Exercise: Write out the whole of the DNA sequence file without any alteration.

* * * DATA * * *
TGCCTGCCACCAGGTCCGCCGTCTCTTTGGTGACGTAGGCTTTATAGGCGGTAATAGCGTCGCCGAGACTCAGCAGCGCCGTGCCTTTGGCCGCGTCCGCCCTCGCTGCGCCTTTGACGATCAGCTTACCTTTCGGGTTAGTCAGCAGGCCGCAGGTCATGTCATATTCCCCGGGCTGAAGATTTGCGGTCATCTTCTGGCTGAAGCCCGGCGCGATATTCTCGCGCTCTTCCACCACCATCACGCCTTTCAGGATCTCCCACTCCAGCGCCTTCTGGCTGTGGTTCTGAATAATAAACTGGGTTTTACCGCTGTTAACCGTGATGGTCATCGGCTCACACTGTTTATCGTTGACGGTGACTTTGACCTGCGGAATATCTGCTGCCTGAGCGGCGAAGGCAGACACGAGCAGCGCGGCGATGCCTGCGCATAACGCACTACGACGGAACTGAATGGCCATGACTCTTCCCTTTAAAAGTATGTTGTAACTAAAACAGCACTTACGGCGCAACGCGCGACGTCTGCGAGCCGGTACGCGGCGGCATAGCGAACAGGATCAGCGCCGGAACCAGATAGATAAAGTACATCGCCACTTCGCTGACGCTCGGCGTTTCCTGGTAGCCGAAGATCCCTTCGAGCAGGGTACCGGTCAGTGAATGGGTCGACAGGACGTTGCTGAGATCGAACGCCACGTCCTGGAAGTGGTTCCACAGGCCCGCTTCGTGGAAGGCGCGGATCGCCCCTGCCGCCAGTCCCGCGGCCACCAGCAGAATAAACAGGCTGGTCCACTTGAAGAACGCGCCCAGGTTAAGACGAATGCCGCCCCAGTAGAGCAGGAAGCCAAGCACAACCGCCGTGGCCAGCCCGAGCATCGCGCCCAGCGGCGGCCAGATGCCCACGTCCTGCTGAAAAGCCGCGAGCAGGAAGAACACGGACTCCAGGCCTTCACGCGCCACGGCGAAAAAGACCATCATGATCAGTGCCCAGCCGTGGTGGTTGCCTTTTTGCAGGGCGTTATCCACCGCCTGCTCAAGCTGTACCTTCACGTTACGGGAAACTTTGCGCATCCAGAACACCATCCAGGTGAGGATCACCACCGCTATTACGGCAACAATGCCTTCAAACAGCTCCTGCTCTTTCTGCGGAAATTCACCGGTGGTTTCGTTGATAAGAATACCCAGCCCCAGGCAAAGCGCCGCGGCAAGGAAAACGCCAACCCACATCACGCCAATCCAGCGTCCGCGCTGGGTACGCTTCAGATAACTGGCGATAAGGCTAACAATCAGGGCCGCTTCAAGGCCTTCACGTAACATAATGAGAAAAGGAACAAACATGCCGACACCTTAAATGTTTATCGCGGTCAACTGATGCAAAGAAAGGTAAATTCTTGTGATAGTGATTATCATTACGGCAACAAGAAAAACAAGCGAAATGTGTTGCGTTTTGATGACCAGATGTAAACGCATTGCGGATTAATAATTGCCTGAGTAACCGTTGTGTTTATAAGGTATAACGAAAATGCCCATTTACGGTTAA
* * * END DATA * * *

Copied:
TGCCTGCCACCAGGTCCGCCGTCTCTTTGGTGACGTAGGCTTTATAGGCGGTAATAGCGTCGCCGAGACTCAGCAGCGCCGTGCCTTTGGCCGCGTCCGCCCTCGCTGCGCCTTTGACGATCAGCTTACCTTTCGGGTTAGTCAGCAGGCCGCAGGTCATGTCATATTCCCCGGGCTGAAGATTTGCGGTCATCTTCTGGCTGAAGCCCGGCGCGATATTCTCGCGCTCTTCCACCACCATCACGCCTTTCAGGATCTCCCACTCCAGCGCCTTCTGGCTGTGGTTCTGAATAATAAACTGGGTTTTACCGCTGTTAACCGTGATGGTCATCGGCTCACACTGTTTATCGTTGACGGTGACTTTGACCTGCGGAATATCTGCTGCCTGAGCGGCGAAGGCAGACACGAGCAGCGCGGCGATGCCTGCGCATAACGCACTACGACGGAACTGAATGGCCATGACTCTTCCCTTTAAAAGTATGTTGTAACTAAAACAGCACTTACGGCGCAACGCGCGACGTCTGCGAGCCGGTACGCGGCGGCATAGCGAACAGGATCAGCGCCGGAACCAGATAGATAAAGTACATCGCCACTTCGCTGACGCTCGGCGTTTCCTGGTAGCCGAAGATCCCTTCGAGCAGGGTACCGGTCAGTGAATGGGTCGACAGGACGTTGCTGAGATCGAACGCCACGTCCTGGAAGTGGTTCCACAGGCCCGCTTCGTGGAAGGCGCGGATCGCCCCTGCCGCCAGTCCCGCGGCCACCAGCAGAATAAACAGGCTGGTCCACTTGAAGAACGCGCCCAGGTTAAGACGAATGCCGCCCCAGTAGAGCAGGAAGCCAAGCACAACCGCCGTGGCCAGCCCGAGCATCGCGCCCAGCGGCGGCCAGATGCCCACGTCCTGCTGAAAAGCCGCGAGCAGGAAGAACACGGACTCCAGGCCTTCACGCGCCACGGCGAAAAAGACCATCATGATCAGTGCCCAGCCGTGGTGGTTGCCTTTTTGCAGGGCGTTATCCACCGCCTGCTCAAGCTGTACCTTCACGTTACGGGAAACTTTGCGCATCCAGAACACCATCCAGGTGAGGATCACCACCGCTATTACGGCAACAATGCCTTCAAACAGCTCCTGCTCTTTCTGCGGAAATTCACCGGTGGTTTCGTTGATAAGAATACCCAGCCCCAGGCAAAGCGCCGCGGCAAGGAAAACGCCAACCCACATCACGCCAATCCAGCGTCCGCGCTGGGTACGCTTCAGATAACTGGCGATAAGGCTAACAATCAGGGCCGCTTCAAGGCCTTCACGTAACATAATGAGAAAAGGAACAAACATGCCGACACCTTAAATGTTTATCGCGGTCAACTGATGCAAAGAAAGGTAAATTCTTGTGATAGTGATTATCATTACGGCAACAAGAAAAACAAGCGAAATGTGTTGCGTTTTGATGACCAGATGTAAACGCATTGCGGATTAATAATTGCCTGAGTAACCGTTGTGTTTATAAGGTATAACGAAAATGCCCATTTACGGTTAA